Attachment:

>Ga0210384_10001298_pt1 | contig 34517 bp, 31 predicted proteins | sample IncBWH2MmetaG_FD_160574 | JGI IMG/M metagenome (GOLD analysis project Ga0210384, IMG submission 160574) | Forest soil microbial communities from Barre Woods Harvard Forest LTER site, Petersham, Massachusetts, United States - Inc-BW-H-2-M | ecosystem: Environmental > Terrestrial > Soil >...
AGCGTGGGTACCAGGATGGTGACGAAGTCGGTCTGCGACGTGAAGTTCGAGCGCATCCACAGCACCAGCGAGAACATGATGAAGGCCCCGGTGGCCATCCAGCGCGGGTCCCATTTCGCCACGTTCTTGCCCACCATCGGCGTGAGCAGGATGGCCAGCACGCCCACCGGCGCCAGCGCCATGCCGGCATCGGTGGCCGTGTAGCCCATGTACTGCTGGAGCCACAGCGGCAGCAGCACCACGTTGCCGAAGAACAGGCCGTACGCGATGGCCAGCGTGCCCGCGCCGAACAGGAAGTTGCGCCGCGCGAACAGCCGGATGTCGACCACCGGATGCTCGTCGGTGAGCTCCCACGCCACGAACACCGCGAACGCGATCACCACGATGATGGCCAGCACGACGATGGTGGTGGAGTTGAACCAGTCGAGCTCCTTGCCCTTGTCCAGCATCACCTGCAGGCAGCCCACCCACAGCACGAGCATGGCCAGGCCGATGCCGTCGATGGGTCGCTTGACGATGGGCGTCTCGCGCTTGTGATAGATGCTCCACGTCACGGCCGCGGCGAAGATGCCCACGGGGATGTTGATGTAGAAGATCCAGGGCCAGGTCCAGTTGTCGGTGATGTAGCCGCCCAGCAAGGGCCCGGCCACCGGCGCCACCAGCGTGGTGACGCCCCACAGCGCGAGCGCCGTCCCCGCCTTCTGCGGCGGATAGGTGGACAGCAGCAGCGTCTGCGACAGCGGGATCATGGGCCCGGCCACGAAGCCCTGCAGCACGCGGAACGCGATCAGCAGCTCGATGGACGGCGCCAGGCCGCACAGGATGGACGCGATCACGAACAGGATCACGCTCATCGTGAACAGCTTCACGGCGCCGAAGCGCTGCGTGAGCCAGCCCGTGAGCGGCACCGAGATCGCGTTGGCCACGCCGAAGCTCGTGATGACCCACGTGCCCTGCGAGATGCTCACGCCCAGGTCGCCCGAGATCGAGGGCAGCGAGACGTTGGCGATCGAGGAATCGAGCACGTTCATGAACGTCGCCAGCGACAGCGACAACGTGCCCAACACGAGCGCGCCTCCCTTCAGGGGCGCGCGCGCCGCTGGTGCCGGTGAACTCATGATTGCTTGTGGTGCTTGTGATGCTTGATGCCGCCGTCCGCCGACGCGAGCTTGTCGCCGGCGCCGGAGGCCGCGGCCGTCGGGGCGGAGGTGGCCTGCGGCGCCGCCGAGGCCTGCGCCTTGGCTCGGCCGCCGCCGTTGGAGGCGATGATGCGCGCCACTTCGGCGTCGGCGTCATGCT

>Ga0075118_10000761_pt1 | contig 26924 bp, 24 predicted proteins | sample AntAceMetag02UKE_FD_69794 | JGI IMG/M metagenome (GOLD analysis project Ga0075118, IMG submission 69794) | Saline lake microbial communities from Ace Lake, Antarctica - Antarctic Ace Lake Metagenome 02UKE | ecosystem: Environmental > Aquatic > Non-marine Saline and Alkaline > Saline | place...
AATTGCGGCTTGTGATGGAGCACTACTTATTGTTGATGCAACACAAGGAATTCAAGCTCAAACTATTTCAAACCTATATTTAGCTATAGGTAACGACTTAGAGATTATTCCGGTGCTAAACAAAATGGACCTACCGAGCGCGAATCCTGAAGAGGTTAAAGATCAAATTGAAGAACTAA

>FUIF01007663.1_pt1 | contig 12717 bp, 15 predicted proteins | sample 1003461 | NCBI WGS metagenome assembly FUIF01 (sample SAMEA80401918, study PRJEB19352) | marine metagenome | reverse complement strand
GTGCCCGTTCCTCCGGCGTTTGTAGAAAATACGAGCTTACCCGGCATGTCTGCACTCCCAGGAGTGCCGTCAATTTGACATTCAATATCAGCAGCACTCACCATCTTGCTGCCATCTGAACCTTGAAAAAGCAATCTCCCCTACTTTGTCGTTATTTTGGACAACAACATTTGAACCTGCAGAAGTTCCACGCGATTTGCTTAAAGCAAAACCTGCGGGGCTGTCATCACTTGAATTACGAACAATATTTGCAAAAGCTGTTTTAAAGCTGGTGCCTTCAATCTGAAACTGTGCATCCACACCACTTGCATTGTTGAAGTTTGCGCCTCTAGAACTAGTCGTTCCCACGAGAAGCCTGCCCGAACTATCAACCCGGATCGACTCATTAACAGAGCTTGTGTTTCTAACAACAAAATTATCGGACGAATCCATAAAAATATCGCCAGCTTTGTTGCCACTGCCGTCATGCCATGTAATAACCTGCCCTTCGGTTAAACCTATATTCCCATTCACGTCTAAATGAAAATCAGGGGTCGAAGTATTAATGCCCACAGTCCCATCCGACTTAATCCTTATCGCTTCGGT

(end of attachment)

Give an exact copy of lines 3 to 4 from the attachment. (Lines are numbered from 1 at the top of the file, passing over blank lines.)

>Ga0075118_10000761_pt1 | contig 26924 bp, 24 predicted proteins | sample AntAceMetag02UKE_FD_69794 | JGI IMG/M metagenome (GOLD analysis project Ga0075118, IMG submission 69794) | Saline lake microbial communities from Ace Lake, Antarctica - Antarctic Ace Lake Metagenome 02UKE | ecosystem: Environmental > Aquatic > Non-marine Saline and Alkaline > Saline | place...
AATTGCGGCTTGTGATGGAGCACTACTTATTGTTGATGCAACACAAGGAATTCAAGCTCAAACTATTTCAAACCTATATTTAGCTATAGGTAACGACTTAGAGATTATTCCGGTGCTAAACAAAATGGACCTACCGAGCGCGAATCCTGAAGAGGTTAAAGATCAAATTGAAGAACTAA